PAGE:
HelpDesk lives up to its name in that it delivers an excellent ticketing system, which most customers find easy to navigate. There's also excellent resources and 24/7 support for those who can afford it.
No native integration support
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As the name suggests, HelpDesk is a cloud-based help desk platform for organizations of all sizes. The company themselves claim that over 5,500 'experts' are helping customers through its automation features.
Naming your business after the very product you're selling is a bold move, so we're here to look beyond the hype: does HelpDesk deliver on its promise to be the best ticketing and workflow management solution out there?
HelpDesk: Plans and pricing
HelpDesk has a very clear pricing strategy and even offers a free 14-day trial with no credit card required.
Unlike the myriad of subscription options usually offered, the HelpDesk pricing page seems to offer just two.
The 'Team' plan costs $29 per agent per month if billed annually or $34 per agent if you pay month to month. This includes obvious benefits like having all your messages in one dashboard, inclusion of all customer data within tickets and even a 'private' notes feature for agents to share observations. Other perks include customizable canned responses and using AI to enhance text. Agents can also use automation to speed up repetitive tasks.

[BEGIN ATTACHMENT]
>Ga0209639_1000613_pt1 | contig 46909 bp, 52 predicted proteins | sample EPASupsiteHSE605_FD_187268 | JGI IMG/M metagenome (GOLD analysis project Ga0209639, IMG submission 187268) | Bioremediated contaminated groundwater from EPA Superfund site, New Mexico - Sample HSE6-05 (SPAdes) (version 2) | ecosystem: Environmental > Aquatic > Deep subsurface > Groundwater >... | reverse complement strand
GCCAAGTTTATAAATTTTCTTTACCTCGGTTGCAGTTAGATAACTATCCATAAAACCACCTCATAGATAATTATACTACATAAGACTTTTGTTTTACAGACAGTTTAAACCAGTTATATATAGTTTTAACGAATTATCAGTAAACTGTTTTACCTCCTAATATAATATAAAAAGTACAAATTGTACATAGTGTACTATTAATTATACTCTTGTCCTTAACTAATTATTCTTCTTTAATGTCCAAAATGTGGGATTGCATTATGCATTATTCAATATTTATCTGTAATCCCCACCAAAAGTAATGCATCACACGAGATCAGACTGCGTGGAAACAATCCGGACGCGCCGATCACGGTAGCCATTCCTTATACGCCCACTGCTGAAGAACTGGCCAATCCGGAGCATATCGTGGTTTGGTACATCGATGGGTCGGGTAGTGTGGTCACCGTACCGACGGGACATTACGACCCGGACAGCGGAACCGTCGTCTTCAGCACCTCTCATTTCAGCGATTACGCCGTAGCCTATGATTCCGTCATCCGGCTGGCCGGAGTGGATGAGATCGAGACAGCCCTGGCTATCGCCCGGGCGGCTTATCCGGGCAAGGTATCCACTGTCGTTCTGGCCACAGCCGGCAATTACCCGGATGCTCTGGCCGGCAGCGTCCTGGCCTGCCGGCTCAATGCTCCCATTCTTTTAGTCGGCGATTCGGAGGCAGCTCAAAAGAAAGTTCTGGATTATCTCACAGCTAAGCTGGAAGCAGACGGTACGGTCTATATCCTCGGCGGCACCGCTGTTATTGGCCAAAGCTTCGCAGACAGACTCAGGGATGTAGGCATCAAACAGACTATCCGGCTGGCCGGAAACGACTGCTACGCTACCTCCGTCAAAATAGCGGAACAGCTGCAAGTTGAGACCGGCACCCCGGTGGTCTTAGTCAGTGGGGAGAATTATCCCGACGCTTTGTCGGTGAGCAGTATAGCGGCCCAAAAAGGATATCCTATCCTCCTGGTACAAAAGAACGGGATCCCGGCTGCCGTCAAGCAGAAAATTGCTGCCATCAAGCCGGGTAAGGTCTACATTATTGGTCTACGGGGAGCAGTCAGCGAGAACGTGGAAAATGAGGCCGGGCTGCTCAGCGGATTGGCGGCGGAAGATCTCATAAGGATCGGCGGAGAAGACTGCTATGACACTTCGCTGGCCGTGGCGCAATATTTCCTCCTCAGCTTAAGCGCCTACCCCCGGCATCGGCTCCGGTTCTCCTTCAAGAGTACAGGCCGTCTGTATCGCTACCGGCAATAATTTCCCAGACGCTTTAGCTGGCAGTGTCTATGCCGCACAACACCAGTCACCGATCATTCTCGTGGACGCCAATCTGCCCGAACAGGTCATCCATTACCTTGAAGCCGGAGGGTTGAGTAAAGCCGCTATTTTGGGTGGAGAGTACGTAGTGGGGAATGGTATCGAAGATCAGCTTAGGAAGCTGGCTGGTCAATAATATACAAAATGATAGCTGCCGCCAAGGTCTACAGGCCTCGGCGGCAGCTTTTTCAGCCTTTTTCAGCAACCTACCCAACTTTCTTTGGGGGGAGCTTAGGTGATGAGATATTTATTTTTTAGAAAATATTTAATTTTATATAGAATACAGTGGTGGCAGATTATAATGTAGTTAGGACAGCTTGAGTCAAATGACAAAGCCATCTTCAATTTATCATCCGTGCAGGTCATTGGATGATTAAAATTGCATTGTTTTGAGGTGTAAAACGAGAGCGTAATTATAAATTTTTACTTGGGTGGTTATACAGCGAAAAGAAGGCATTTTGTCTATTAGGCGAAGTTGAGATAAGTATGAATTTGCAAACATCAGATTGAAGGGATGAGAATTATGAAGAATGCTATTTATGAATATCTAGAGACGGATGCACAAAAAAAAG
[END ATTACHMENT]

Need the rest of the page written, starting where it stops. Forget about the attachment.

There's also an 'Enterprise Plus' plan, although you need to contact HelpDesk in order to obtain a quote for this. It has all the listed features of the 'Team' plan along with a few extras such as audit logs of any changes made to applications as well as tailored security assistance. Other benefits include one on one product training, software engineer support, drafting of legal paperwork to get started with HelpDesk and a 'Key Account Manager'.
Naturally it's hard to say whether these add-ons are worth the extra cost without knowing the price. There's also no 'free' tier although as you've seen, it's possible to try out the platform for free for 14 days.
We were delighted to find that HelpDesk were only too keen to show off the platform's features via an online tour.
One of the hallmarks of the platform is that agents can find individual cases easily, as well as edit multiple tickets at once. As pointed out in customer reviews, you can create ticketing lists using defined filters and tags to do this. You can also create custom fields to detail your tickets with additional requester information, as well as your own e-mail templates.
HelpDesk have clearly placed an emphasis on team collaboration on tickets. Aside from allowing agents to send customized canned responses, you can check the status of tickets simply to see to whom it's been assigned and change this with a few clicks. All subscribers also benefit from the aforementioned 'Private Notes' for agents to make their own observations.
Agents can also type initial responses, which can then be formatted, extended and made more polite by the platform's integrated AI. If this weren't enough, you can also use Zapier, an external automation tool, to connect HelpDesk to over 3,000 apps.